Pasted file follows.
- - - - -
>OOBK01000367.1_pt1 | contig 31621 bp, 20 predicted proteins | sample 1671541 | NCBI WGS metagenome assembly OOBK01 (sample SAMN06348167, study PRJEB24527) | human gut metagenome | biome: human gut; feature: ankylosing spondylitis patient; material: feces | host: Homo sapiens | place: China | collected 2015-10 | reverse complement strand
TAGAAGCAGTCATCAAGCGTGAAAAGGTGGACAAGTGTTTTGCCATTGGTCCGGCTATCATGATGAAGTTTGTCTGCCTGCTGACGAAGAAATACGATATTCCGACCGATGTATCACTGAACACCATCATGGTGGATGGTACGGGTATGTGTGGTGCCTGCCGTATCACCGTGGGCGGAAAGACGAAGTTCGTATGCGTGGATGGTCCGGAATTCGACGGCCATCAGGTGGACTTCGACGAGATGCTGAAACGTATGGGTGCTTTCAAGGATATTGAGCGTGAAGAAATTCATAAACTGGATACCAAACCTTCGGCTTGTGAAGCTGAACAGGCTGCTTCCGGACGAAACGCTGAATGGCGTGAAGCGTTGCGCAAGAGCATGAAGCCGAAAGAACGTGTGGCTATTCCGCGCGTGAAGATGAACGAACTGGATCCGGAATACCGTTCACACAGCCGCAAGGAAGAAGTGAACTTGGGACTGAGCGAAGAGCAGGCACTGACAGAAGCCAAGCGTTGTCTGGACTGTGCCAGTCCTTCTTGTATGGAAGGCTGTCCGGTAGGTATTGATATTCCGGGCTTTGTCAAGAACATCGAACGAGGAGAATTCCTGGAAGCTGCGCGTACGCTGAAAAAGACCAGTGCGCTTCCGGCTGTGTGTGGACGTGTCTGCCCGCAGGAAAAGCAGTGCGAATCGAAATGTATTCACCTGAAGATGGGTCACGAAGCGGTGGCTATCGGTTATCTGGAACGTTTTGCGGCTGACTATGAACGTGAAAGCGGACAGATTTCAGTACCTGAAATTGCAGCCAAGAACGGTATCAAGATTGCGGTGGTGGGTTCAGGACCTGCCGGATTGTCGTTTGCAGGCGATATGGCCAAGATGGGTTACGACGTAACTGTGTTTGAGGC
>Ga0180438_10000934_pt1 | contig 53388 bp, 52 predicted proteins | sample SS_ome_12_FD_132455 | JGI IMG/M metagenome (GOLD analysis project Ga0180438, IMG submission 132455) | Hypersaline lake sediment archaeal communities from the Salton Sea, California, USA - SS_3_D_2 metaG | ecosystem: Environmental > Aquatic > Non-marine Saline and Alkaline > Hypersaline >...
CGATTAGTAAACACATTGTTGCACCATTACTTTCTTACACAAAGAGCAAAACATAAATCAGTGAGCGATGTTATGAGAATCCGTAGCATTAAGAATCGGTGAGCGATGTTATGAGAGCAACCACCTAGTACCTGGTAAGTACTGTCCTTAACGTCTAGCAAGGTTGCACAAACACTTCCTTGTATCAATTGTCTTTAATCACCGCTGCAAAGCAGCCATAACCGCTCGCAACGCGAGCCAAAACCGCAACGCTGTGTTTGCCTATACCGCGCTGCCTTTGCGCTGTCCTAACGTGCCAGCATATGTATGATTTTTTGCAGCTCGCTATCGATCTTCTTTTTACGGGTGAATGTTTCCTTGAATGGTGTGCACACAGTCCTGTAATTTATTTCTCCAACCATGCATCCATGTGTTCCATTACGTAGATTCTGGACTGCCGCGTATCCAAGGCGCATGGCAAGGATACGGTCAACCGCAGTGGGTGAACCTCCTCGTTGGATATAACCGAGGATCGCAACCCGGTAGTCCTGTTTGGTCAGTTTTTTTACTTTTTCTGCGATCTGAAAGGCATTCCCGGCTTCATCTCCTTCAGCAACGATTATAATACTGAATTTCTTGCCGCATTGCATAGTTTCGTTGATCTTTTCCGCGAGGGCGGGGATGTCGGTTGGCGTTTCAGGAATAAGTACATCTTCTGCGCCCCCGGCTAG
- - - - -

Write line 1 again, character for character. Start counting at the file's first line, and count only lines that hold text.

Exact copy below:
>OOBK01000367.1_pt1 | contig 31621 bp, 20 predicted proteins | sample 1671541 | NCBI WGS metagenome assembly OOBK01 (sample SAMN06348167, study PRJEB24527) | human gut metagenome | biome: human gut; feature: ankylosing spondylitis patient; material: feces | host: Homo sapiens | place: China | collected 2015-10 | reverse complement strand